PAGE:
If you release a fish that has been snagged and it dies, it is unfortunate. However, that fish still helps the overall strength of the stream. Numerous other species gain benefit from the death of a fish.


    Another thought is you take your son fishing. You have spent time teaching him the rules and regulations of fishing so he can be a responsible fisherman. Then you accidentally snag a fish and are faced with the same situation. Your son is standing next to you when you snag this fish, what do you do now?

    Long and Short - Follow Regulations so we can continue to enjoy all the benefits of the stream.

  6. #6
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    Cool Regulating ethics. . .

    Another thought is you take your son fishing. You have spent time teaching him the rules and regulations of fishing so he can be a responsible fisherman. Then you accidentally snag a fish and are faced with the same situation. Your son is standing next to you when you snag this fish, what do you do now?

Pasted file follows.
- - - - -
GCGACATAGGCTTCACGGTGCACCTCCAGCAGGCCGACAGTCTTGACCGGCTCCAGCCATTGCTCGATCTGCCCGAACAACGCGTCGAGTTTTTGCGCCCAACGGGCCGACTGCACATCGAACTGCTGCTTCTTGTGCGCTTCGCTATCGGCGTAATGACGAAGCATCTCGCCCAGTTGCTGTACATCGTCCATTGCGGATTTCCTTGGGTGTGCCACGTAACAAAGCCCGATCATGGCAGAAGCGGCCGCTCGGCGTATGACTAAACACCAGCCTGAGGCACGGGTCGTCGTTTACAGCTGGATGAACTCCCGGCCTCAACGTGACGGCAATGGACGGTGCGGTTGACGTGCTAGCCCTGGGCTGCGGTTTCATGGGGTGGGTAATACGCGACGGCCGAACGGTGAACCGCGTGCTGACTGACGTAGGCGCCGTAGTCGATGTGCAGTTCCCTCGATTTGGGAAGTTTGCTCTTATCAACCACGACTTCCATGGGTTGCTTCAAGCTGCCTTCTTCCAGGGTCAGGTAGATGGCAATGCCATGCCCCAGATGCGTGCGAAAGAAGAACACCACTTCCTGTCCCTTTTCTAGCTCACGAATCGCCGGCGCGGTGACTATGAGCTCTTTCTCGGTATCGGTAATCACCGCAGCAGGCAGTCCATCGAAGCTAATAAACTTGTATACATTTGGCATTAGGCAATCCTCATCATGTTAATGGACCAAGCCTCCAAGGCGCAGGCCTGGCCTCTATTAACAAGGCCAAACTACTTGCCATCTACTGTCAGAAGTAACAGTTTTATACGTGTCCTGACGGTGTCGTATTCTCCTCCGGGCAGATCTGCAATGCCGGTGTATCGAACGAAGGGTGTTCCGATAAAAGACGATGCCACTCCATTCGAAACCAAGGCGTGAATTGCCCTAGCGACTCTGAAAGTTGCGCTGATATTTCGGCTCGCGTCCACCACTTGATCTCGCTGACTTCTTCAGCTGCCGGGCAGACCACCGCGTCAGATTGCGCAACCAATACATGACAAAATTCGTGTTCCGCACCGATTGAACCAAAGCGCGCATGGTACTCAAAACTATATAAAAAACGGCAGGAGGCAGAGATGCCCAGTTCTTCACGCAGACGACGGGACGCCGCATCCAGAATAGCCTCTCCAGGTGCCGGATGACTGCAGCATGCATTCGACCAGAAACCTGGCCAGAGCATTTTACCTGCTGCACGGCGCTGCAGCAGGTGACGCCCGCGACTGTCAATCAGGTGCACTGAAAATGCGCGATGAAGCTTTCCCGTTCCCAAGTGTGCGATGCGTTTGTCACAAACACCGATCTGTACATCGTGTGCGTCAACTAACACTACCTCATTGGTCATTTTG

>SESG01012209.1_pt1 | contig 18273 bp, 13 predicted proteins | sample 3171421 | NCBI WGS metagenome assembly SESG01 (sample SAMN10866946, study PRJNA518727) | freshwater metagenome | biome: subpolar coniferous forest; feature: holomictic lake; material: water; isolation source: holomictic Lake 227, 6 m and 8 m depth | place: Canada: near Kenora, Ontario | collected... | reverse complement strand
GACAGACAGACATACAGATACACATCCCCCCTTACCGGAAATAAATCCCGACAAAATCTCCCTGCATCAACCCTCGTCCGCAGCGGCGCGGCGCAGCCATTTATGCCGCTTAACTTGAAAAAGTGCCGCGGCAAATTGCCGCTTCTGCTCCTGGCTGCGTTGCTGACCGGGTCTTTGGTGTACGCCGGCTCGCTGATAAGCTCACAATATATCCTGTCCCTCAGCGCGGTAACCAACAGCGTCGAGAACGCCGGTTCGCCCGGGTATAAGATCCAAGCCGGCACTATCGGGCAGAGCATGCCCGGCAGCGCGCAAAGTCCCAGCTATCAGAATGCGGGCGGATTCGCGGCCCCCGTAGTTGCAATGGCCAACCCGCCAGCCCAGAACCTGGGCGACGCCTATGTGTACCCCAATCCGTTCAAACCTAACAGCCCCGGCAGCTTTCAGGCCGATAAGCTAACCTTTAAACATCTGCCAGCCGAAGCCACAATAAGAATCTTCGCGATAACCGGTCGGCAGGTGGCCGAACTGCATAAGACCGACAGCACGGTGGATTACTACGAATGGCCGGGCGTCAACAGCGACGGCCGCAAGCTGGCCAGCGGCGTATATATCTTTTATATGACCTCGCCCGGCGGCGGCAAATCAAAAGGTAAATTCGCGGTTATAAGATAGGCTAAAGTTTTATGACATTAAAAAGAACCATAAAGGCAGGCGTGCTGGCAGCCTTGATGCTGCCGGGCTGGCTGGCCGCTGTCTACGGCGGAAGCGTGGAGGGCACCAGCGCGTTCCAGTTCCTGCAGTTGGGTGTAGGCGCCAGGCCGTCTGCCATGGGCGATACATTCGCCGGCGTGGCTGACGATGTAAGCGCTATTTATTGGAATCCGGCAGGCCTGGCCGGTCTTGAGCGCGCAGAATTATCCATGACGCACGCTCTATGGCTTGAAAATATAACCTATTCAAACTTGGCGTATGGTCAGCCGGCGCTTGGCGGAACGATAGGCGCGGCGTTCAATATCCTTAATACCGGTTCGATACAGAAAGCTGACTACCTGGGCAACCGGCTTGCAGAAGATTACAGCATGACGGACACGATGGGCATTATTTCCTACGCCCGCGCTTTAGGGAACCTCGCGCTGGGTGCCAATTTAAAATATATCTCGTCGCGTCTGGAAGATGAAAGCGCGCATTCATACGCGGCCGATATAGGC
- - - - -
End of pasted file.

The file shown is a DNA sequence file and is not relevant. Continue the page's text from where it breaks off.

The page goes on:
Well, since I think keeping a bleeding fish is the ethical thing to do, I'd teach my son — and did — to do the same.

    It is the spirit and not the form of law that keeps justice alive.
    — Earl Warren

    Laws that do not embody public opinion can never be enforced.
    — Elbert Hubbard

    If we desire respect for the law, we must first make the law respectable.
    — Louis D. Brandeis

    You can't legislate intelligence and common sense into people.
    — Will Rogers

    No law can be sacred to me but that of my nature.
    — Ralph Waldo Emerson

    Perfect virtue is to do unwitnessed that which we should be capable of doing before all the world.
    — Franηois de La Rochefoucauld


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    Smile ethics

    Ethical questions are tough. Marcus seems to say that he is above the law if his personal ethics so dictate. He also seems to indicate that he would accept the consequences for his actions, if caught.

    I am not sure a society can survive when personal ethics take priority over those established in a free society. I can understand the issue he makes when it comes to racism or other forms of human abuse that have been legal in our history. However, this is a slippery slope one should travel with care.